What brought Jeriko House to hire you to develop the Nodul(ar) House?
Last spring I received a call from Jeriko. They were looking for an architect to help them with their prefab homes, and they asked if we could work with them designing a prototype using the Jeriko system, a post-and-beam extrusion kit of parts. The problem we had when we started was that no matter how we tried to configure the parts, it always looked just like an assemblage of pieces. We re-evaluated that and wanted to rethink the system and the process. That led us to the Nodul(ar) House. I thought it was amazing that the Jeriko parts could be configured to give any number of configurations. We treated it like an open plan. We're providing utility nodes—pieces that are made off site, prefabricated, and then attached to the grid system. There's flexibility in design. It's a more cost-effective way of producing a home.
Why are the nodes attached only to the exterior of the standard system?
They wouldn't have to be. They could be internal. For ease and flexibility, they work better on the outside. These pieces could be changed over time. If someone wanted to add or take away a piece, they could easily do that. So the utility nodes—which are these service cores—represent bathrooms, kitchens, stair towers. The buildings could be used in any number of ways.
Credit: Mark Heithoff
Firm: Tighe Architecture
Title: Founder and principal
FYI: The designer's many accolades include a 2006 Young Architects Award from the AIA.
It's reminiscent of the bathroom and fireplace that Philip Johnson designed for the Glass House. Did that or Mies van der Rohe's Farnsworth House influence your design?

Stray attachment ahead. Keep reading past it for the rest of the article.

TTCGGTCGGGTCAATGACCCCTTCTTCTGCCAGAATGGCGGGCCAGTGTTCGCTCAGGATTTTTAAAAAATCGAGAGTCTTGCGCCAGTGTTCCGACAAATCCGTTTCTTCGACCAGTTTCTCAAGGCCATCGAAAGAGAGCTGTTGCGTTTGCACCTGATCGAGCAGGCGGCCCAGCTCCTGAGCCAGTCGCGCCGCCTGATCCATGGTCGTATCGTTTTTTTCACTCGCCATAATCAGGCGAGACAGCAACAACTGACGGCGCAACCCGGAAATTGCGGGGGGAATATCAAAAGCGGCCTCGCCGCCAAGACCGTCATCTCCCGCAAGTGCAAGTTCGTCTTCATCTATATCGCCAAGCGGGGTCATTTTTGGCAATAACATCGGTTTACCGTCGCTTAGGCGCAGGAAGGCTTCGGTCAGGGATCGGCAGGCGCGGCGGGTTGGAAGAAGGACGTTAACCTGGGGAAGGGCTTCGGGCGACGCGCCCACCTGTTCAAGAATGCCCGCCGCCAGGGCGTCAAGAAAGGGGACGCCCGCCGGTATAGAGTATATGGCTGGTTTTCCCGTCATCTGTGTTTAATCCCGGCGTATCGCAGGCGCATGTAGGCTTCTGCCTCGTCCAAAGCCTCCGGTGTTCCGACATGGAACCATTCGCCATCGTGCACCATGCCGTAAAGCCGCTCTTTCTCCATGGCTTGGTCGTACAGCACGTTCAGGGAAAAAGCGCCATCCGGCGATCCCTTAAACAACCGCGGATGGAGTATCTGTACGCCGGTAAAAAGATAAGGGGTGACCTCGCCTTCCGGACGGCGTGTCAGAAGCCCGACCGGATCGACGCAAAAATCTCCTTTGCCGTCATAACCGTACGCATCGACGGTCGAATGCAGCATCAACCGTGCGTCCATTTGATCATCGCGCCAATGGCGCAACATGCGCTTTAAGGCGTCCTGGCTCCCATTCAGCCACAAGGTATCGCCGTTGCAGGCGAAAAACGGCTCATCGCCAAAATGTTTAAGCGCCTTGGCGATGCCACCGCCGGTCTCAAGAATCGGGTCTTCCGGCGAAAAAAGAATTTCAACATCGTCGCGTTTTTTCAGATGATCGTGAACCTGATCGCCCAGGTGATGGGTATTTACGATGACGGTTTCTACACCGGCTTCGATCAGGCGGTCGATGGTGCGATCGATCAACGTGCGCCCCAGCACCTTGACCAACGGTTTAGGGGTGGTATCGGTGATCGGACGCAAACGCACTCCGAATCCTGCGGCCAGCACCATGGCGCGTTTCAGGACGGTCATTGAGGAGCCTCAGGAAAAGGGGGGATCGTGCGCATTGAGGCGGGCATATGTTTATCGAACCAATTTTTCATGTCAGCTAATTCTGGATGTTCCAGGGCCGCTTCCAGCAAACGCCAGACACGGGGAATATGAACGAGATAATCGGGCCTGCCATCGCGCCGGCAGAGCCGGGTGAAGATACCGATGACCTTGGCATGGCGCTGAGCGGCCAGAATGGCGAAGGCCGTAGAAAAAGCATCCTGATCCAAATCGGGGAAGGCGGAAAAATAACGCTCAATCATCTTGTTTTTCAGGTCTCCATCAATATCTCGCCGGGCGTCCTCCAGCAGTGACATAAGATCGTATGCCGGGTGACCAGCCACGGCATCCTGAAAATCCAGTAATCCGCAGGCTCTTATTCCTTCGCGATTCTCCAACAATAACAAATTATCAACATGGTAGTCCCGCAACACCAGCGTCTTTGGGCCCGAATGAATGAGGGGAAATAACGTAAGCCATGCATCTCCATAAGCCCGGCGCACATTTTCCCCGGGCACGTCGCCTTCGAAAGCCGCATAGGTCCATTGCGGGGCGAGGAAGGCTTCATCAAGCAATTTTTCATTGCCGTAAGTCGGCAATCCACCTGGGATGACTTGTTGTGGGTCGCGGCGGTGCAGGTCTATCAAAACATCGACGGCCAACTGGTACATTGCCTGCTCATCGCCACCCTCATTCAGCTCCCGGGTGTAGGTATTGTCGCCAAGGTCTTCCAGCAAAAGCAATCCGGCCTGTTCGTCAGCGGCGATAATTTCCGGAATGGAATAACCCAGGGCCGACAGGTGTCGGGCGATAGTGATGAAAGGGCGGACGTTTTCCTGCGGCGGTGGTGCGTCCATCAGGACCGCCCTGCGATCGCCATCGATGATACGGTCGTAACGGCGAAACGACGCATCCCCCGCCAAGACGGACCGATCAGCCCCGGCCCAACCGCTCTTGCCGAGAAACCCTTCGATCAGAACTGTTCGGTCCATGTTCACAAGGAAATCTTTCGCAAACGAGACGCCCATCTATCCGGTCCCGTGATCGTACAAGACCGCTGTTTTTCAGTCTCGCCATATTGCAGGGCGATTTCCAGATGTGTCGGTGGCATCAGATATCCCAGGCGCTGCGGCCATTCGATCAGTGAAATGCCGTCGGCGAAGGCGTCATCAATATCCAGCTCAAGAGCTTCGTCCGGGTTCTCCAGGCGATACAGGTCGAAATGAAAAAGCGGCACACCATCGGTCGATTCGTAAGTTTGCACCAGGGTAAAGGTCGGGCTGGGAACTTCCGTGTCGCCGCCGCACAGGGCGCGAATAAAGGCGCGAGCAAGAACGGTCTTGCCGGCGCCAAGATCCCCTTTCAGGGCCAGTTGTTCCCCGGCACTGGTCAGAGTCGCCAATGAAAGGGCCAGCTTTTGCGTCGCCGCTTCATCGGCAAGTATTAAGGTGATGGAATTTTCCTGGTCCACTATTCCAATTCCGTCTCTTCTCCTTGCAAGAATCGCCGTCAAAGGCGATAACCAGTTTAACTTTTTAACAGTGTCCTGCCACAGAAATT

I didn't look at the Glass House, but Mies is a huge influence in my work. The Farnsworth House redefined residential architecture. Around the same time [that we were contacted by Jeriko House], I was living at the American Academy in Rome and studying Italian design from the 1960s—looking at designers such as Gio Ponti, Joe Colombo, and Gae Aulenti, who were using fabrication as a new way to make form through the use of new materials. That played an influence on the forms that we developed for Nodul(ar) House.
Other than bathrooms, kitchens, and stairs, are you looking at other options for use? There doesn't seem to be much closet space in the typical prefab house.
The nodes could be used for other purposes, but we always saw them as utility nodes, concentrated places that included mechanical, electrical, and plumbing.
If someone is to build a Nodul(ar) House, it's not just these nodes, but the basic structure itself. What price point would somebody be looking at to buy and build one?
That's the dilemma with prefab systems—that they are expensive. What we're trying to do is get the price point down, and that's affected by factors such as site, numbers of units, and size and all that. We're developing strategies to bring these to people at cost-effective prices.
What's the next step? Prefabricated, modular things have a long history of not making it beyond the initial test market.
We're making a prototype, and we have people that want to build these things. Hopefully we can develop them so that they can be available to more people.
The most successful recent prefab house has been the Katrina Cottage, which came out of post-Katrina charrettes and is now available from Lowe's. How would you compare the Nodul(ar) House with the Katrina Cottage?
The idea's fantastic. We hope that our Nodul(ar) House could be used in a similar way. It's a more progressive design, and we're rethinking the way one lives. There's a need for an affordable, efficient, smaller home that is easy to make and less expensive. Traditional means of construction are not available to everyone. The Nodul(ar) House is an effort to make good design more accessible to more people.